GREENSBURG, Kan. - Jeff Blackburn described May 4, 2007 as a typical day in May.
It was his wife’s birthday and his family prepared to celebrate.
It was hot, humid and very windy. Local stations were sending out advance warning of storms that were possible later on that evening. Unlike many other storms this one would be different.
A deep cobalt blue filled the sky as storm clouds began to form south of Greensburg around 7:30 p.m. that day. Like many Kansans, Blackburn was prepared to watch the storm come in from his front door.
There were reports of a tornado near Protection, Kansas, just 40 miles south of Greensburg. It wasn’t until a local meteorologist began to point out its direct path towards Greensburg that Blackburn and his family began to take it seriously.
The sirens went off around 9:20 p.m., and the family headed to the basement.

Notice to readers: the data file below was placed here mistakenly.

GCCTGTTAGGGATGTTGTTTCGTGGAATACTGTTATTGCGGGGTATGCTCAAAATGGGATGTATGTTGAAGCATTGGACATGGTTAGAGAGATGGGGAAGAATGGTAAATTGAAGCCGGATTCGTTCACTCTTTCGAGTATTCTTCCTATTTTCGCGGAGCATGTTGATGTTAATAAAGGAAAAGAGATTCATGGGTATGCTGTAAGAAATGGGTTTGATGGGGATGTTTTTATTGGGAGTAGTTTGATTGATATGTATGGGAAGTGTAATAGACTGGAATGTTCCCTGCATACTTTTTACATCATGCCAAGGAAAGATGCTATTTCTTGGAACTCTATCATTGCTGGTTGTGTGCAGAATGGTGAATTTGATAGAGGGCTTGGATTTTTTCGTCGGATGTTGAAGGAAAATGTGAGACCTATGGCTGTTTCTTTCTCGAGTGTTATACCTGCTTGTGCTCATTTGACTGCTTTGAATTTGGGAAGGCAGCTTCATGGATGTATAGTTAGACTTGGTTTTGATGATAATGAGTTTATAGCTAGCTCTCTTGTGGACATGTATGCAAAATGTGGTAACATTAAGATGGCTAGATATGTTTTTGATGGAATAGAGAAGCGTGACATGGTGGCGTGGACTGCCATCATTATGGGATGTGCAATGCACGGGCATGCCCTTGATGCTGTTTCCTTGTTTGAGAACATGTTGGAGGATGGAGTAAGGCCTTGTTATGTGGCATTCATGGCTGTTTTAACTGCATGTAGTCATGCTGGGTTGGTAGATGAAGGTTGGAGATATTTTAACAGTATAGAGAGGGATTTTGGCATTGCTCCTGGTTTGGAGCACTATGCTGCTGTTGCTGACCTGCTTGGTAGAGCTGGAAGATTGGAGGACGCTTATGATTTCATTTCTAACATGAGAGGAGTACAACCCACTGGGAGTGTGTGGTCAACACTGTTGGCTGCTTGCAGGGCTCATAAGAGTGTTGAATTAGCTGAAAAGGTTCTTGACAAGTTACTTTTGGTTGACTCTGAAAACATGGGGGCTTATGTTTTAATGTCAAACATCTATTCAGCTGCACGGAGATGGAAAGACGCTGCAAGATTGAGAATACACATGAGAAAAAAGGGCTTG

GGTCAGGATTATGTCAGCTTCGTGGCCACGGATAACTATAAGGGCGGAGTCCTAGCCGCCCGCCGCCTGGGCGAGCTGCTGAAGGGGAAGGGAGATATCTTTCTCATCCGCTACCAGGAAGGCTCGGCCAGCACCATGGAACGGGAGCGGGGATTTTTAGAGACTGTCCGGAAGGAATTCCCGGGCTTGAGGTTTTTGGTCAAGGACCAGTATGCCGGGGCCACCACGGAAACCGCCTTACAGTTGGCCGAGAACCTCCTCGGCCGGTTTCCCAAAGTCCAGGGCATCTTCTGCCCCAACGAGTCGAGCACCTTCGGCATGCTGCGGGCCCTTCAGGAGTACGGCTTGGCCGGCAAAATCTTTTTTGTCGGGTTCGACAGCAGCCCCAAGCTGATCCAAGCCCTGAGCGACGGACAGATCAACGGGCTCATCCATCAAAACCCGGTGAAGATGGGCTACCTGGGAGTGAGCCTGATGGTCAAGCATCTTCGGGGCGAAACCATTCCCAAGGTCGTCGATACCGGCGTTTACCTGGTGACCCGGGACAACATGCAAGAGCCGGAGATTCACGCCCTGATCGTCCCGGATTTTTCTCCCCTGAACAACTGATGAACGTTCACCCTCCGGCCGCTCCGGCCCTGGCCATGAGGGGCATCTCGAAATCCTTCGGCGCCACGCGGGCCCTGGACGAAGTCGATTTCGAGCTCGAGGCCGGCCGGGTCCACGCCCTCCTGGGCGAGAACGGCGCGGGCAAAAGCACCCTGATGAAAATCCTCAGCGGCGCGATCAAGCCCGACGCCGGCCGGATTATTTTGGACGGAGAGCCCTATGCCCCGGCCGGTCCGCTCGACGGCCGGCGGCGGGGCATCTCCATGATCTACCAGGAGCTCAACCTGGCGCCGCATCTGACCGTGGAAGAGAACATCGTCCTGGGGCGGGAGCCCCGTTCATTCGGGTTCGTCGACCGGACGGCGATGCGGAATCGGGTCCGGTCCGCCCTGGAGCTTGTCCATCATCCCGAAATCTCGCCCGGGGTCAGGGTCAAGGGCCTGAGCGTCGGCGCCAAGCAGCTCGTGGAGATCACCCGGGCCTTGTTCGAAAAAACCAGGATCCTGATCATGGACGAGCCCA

Rain, wind and hail began to hit the family home. Shortly after an intense drop in pressure occurred that could be described as taking off in an airplane but only more intense and painful.
About 200 mph winds began as the family huddled together in the basement bathroom.
“I heard my wife say to my daughter, ‘I heard it doesn’t last long. Hold on, we'll be OK,’ and I was quietly praying, ‘Lord keep us,’ because I didn't know what was happening,” Blackburn said.
Shock set in after the tornado hit as the family emerged from their home, total devastation all around them. They would then be evacuated to Haviland about 10 miles west of Greensburg.
The family wasn’t allowed back to their home until the following Monday. Then they were allowed to pick up any remaining belongings.
Blackburn and his family realized many of their belongings would never be found, including the door that he would stand at to watch the storms.
That was OK because they had each other and that was the most important thing of all.